The leading University Campus Grown Fraternities (UCGF) have had a long run of durability in their existence. Like many glorified dictatorships, autocracies and predatory cults, their enduring survival is a function of the longevity of the founder or historical leader. There is no retirement- some are late and some are present.
The “cult of personality” of the historical leader prevents the development of consistent and well-enforced institutions, laws or rules within the UCGF. His changing moods, whims and preferences rule the UCGF as he pleases. The challenges to his inconsistencies are few and attract punitive sanctions. The outcome is that the UCGF is always in a state of permanent uncertainty; every member has to wait for the latest deceptions, half-truths, excuses, threats, punishments, exclusions or instructions of the leader to know what will happen next. Keeping members guessing is one of the most ancient tricks of cult leaders. The problem resulting is that the cult leader never lives forever. He will eventually become too ill or senile to lead, or he will pass away someday. That is when the succession battles and disintegration begin; he never thought any successor a good enough replacement. The scramble for power on his departure can be desperate and violent – many will eat and drink poison.
“Bird’s got something to teach us all; About being free, yeah; Be no rain… Be no rain…” – Gil Scott-Heron, from the lyrics, I Think I’ll Call It Morning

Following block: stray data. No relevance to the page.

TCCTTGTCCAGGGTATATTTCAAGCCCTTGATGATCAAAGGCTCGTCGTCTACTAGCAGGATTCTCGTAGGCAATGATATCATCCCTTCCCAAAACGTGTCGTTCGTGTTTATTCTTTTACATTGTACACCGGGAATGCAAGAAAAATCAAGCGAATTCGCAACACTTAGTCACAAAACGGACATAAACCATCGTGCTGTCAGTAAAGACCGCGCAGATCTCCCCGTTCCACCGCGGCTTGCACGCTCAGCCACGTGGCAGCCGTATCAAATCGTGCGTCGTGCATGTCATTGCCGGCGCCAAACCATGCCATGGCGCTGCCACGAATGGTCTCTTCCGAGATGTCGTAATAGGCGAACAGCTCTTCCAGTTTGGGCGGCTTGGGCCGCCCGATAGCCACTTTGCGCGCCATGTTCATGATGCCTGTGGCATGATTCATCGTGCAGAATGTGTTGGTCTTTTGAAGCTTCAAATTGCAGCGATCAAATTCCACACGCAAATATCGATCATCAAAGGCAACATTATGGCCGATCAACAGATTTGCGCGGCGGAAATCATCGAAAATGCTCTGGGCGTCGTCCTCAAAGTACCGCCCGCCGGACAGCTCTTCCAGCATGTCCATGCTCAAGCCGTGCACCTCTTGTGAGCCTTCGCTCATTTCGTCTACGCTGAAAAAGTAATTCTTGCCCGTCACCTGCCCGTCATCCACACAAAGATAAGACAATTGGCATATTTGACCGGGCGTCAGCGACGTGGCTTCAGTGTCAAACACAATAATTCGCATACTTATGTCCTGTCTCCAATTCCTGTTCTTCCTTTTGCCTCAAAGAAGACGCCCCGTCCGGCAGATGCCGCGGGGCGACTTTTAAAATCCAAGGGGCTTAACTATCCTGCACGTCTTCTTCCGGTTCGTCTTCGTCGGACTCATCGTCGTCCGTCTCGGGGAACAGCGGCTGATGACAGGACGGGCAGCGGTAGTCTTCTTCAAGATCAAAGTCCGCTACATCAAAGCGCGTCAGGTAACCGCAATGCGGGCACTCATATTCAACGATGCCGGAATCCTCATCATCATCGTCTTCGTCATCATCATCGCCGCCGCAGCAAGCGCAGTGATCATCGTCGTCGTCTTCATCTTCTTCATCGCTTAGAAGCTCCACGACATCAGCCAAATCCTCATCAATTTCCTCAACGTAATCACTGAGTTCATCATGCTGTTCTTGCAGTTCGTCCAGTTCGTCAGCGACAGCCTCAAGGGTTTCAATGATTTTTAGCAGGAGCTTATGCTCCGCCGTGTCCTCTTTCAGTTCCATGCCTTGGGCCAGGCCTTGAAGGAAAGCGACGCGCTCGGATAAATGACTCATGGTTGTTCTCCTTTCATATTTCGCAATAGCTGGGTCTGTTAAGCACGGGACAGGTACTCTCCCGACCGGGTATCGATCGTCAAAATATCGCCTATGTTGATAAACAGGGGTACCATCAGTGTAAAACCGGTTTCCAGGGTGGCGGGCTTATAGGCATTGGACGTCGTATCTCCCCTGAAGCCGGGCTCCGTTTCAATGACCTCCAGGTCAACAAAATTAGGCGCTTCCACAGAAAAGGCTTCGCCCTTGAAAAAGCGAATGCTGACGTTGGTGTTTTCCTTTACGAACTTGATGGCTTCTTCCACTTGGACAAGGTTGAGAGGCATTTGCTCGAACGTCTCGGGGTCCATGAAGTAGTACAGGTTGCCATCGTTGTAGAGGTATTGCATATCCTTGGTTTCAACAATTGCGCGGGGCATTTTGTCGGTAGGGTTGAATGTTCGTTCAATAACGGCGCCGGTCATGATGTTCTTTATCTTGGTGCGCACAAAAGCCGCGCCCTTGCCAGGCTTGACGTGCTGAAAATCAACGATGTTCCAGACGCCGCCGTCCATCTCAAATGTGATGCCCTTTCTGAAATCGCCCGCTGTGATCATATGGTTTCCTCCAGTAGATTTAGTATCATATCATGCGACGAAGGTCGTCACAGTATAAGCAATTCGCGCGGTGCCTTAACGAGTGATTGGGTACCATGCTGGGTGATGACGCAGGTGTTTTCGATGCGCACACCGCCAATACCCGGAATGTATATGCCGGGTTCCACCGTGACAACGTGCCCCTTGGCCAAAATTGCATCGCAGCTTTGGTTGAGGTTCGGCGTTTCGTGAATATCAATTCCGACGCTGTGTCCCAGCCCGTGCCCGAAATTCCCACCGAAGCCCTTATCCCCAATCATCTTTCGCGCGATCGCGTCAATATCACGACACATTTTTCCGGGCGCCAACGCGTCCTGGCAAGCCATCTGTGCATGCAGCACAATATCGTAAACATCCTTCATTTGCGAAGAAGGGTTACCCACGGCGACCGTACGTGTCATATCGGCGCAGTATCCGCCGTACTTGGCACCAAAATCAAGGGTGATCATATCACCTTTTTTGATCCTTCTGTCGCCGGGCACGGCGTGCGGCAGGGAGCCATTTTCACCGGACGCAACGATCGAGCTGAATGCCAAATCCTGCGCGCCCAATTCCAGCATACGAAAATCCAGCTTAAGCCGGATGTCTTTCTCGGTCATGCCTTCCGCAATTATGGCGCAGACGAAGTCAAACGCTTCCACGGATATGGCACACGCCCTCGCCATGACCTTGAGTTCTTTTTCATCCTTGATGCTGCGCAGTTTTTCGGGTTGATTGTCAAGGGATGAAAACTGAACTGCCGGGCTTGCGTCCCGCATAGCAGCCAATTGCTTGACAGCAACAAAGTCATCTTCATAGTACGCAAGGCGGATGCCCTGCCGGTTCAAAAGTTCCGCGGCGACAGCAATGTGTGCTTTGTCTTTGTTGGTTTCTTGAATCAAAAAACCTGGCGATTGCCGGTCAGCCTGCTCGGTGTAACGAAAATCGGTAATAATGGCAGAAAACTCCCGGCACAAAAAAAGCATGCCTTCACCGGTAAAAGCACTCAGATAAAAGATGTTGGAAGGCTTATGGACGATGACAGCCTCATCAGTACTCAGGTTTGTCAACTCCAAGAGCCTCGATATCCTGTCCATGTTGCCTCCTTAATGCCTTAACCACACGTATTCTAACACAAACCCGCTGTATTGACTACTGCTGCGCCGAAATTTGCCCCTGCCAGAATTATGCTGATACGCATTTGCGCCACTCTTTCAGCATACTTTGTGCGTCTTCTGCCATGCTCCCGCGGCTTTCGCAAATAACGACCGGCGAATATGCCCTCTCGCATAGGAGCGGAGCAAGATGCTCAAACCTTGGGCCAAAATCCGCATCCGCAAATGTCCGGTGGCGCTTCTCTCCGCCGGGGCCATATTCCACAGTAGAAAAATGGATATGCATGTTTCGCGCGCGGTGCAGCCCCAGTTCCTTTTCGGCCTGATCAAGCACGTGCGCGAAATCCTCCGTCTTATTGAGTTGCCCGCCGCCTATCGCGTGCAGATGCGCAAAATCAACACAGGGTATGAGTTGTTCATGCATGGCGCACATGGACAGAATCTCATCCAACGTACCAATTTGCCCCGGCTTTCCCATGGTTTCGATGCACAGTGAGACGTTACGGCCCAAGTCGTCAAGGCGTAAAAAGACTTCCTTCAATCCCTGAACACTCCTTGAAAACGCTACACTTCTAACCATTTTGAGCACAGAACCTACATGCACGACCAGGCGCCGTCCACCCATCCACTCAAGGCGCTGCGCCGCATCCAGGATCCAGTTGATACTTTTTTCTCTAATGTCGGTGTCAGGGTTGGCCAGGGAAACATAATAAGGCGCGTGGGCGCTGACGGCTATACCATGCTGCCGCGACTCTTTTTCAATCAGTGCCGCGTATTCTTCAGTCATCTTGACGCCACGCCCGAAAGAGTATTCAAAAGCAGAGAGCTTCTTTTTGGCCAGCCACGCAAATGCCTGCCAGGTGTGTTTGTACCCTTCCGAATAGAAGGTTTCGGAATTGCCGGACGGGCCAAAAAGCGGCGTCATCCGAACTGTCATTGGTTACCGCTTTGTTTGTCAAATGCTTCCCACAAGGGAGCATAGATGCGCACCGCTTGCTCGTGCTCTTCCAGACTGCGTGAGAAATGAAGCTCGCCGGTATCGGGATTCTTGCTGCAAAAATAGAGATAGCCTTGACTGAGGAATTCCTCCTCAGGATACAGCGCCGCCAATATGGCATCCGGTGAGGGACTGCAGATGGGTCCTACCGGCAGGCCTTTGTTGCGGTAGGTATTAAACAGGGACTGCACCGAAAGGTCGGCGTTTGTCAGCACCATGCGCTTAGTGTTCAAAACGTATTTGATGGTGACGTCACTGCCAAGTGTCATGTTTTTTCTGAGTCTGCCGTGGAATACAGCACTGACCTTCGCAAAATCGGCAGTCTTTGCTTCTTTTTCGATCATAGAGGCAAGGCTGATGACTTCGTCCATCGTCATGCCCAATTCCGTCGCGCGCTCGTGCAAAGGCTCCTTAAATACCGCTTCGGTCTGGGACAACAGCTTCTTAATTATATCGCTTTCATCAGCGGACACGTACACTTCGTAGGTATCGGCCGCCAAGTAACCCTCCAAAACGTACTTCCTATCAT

I declare myself to be an Opintar sometimes, yet with constant acceptance. Many think Opintar is a fun name. Or of vernacular because they cannot google it. Or the vanity of a man who has experienced severe illness many times in his adult life. It is none of these. Being an Opintar is an apt description of my lot in life and how I should live it. Opinterity is the closest I will ever know of being liberated and of joy, yet it is not a glorious thing to be due to the ambiguous internal costs.
The African leader like the African he rules has a derisory ontology. With billions of dollars stashed away in foreign accounts, endless terms in office and the excessive paraphernalia of power, these have become the identifiers of the African leader. The one destined lead African nations seem unable to escape it, either by choice or curse. From a people do their leaders emerge; they are no different from their compatriots except by rank and vocation. At least they look African, which is part of their ontology. No one cares where an African leader got his education, his tenures in office, her family background or his religion except for a few. No one cares about his ideology or philosophy. That is how derisory the ontology of the African leader is. He is nothing to anyone, but those he represents and whose stomach he fills. For most of these leaders, their citizens are utterly ashamed of them.